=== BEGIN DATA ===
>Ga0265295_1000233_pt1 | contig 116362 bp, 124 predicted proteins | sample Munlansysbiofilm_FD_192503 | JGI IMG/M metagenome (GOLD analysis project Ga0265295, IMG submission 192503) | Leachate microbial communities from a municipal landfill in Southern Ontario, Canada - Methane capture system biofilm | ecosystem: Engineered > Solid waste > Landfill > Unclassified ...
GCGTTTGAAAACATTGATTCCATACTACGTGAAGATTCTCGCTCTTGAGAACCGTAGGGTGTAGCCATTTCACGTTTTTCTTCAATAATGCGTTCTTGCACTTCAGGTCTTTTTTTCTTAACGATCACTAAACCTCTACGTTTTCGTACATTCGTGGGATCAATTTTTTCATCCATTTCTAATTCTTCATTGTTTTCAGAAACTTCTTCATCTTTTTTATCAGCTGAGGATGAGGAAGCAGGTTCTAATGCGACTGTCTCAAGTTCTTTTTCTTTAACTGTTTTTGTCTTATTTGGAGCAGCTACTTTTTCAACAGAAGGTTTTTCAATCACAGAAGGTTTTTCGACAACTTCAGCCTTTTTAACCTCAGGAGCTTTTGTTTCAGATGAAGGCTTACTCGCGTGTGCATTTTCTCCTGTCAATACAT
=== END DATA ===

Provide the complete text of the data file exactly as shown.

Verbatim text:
>Ga0265295_1000233_pt1 | contig 116362 bp, 124 predicted proteins | sample Munlansysbiofilm_FD_192503 | JGI IMG/M metagenome (GOLD analysis project Ga0265295, IMG submission 192503) | Leachate microbial communities from a municipal landfill in Southern Ontario, Canada - Methane capture system biofilm | ecosystem: Engineered > Solid waste > Landfill > Unclassified ...
GCGTTTGAAAACATTGATTCCATACTACGTGAAGATTCTCGCTCTTGAGAACCGTAGGGTGTAGCCATTTCACGTTTTTCTTCAATAATGCGTTCTTGCACTTCAGGTCTTTTTTTCTTAACGATCACTAAACCTCTACGTTTTCGTACATTCGTGGGATCAATTTTTTCATCCATTTCTAATTCTTCATTGTTTTCAGAAACTTCTTCATCTTTTTTATCAGCTGAGGATGAGGAAGCAGGTTCTAATGCGACTGTCTCAAGTTCTTTTTCTTTAACTGTTTTTGTCTTATTTGGAGCAGCTACTTTTTCAACAGAAGGTTTTTCAATCACAGAAGGTTTTTCGACAACTTCAGCCTTTTTAACCTCAGGAGCTTTTGTTTCAGATGAAGGCTTACTCGCGTGTGCATTTTCTCCTGTCAATACAT